7. Back to walking the dogs on my own-some this morning. Having said that, both Ellie and I were up and chatting over the garden gate at five thirty this morning. Spot had woken up with an urgent need to go outside. Apparently he'd indicated this by nudging Ellie awake and starring at a guitar in a corner. This information caused me a furrowed brow until Ellie explained that as Spot is blind he doesn't know what he's looking at. I was awake because Dylan had another big seizure during the night and he was unsettled and needed to see his Mum to make sure she was OK. He just won't settle until he has done the rounds and seen everyone and made sure they are all where they should be. When he's a bit poorly after a fit, he will be my shadow all day so things may get crowded in the the workshop today. The glue-up of the skirts on the chassis yesterday had turned out quite well. So I got stuck straight in and trimmed and sanded everything. Next I went around all the pieces and made sure everything was sanded ready for glue-up. I shaped two wheel arch bits to go either side of the boiler and then got down to the glue up. To stop things 'floating about' during the glue-up I was using both wood glue and CA glue at the same time. The CA will give me an instant 'grab' and the wood glue will provide lasting strength. While I waited for the glue to cure I got on with making the buffers and the coupling. It was somewhere around this point that the fence on my band saw decided to drop to bits! It had been a bit of junk from the word go. Whenever you locked it into place the far end of the fence would twitch off to one side. I collected up all the bits of the fence and for the life of me could not see how the T-piece of the fence was connected. It was hours later that I spotted a set screw on the floor along with a small nut. I will have to check the thing out properly tomorrow before I start work on the carriages for the train. The next problem I had was blunt drill bits. I need to buy some more bits and send these off to the charity. That or I buy a drill bit sharpener? I finished off the fenders...I mean buffers, I've been calling them fenders all day, as well as the coupling and I drilled sockets for these to be fitted and glued them in place. Off for lunch and a well earned coffee. I spent a bit of time tousling Dylan's earholes and took Ellie to purchase some bedding plants. Back in the workshop and it was final clean-up time! My usual card scraper techniques would be useless unless...yup a Stanley knife blade works just as well if not better on such a small project. A final sand to three twenty grit and I gave the loco it's first coat of mineral oil and left it to soak in. I gave it three coats altogether and in between coats I did a spot of tidying up, emptied the shop vac and put away some of my tools. The final coat of mineral oil had soaked in after tea and I applied a generous layer of Beagle's Ear Wax before buffing everything up using my multi-tool to get into the small hard to reach places. Just as I was putting things away and getting ready to lock up, something hit me on the side of the head. An almighty buzzing sound erupted from the far corner of the shed. I thought I'd left the Multi-tool turned on and it was banging against the side of the shed. Nope! It turned out to be a may bug! I don't like these damned things, so it got evicted and went of to scare the daylights out of the folks having a barbecue two doors down! Tomorrow it's the rolling stock!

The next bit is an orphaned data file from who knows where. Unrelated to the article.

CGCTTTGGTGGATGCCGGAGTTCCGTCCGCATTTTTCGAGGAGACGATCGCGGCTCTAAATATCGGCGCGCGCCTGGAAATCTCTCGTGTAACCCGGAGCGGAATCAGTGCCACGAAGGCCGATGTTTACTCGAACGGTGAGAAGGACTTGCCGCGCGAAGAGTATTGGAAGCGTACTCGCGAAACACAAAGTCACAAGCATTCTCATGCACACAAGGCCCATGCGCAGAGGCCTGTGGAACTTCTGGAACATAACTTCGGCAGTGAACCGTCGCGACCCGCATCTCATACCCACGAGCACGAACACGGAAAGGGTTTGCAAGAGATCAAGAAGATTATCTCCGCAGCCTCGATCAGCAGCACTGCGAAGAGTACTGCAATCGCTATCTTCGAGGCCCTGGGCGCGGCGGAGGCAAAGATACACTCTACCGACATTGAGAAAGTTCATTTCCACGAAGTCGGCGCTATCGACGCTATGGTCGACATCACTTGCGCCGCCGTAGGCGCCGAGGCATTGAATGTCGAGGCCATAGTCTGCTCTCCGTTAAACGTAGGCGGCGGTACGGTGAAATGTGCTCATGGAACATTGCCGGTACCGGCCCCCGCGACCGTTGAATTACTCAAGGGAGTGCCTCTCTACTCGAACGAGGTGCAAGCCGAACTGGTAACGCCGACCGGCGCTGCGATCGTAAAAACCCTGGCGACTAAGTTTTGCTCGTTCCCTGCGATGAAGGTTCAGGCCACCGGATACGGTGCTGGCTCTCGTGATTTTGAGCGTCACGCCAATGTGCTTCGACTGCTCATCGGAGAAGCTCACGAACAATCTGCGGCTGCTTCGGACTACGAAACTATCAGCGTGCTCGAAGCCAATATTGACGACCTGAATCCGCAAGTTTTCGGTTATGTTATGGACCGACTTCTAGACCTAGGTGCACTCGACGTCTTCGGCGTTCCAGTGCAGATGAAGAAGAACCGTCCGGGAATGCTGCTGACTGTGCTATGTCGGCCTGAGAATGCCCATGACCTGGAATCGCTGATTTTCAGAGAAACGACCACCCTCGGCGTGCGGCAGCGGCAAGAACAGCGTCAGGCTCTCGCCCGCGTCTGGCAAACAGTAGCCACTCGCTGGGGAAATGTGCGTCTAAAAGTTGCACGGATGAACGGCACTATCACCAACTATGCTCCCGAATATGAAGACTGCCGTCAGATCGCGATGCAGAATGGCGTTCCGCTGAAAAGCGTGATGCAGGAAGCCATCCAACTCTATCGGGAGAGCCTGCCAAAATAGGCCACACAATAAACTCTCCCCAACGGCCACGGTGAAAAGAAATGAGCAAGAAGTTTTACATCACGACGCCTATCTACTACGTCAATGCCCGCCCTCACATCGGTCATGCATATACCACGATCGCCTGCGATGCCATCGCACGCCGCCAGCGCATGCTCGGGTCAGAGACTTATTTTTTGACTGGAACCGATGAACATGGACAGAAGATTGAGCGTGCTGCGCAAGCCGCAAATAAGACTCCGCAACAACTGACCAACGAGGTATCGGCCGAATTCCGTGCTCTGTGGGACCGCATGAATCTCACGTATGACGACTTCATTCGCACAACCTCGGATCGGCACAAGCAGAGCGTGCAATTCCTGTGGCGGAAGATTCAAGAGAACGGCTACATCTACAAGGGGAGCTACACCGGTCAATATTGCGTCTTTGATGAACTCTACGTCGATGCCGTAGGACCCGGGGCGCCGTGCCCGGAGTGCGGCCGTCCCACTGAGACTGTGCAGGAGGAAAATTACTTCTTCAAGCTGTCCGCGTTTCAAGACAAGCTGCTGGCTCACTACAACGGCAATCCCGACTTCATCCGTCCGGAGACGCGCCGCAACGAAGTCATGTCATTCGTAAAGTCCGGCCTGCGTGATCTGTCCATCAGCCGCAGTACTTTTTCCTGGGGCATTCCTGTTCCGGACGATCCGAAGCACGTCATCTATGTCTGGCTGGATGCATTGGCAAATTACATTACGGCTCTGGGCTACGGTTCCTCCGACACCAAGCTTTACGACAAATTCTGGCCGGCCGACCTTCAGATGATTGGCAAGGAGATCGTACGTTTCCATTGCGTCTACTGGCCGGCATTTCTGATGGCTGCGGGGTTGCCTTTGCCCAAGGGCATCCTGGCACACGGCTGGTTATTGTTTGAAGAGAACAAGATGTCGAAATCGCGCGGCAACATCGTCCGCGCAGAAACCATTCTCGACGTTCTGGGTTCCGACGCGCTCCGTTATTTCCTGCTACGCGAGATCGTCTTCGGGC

8. The Makita router system is the best on the market I think. After the table saw it has to be one of the tools I use the most, particularly for stringing and inlays. My blue box got wanged and replaced by one made of marine ply with a hinged lid. You must have found them by now Peter, but Axminster router bits are very good quality and cheaper than most. I also like Trend router bits!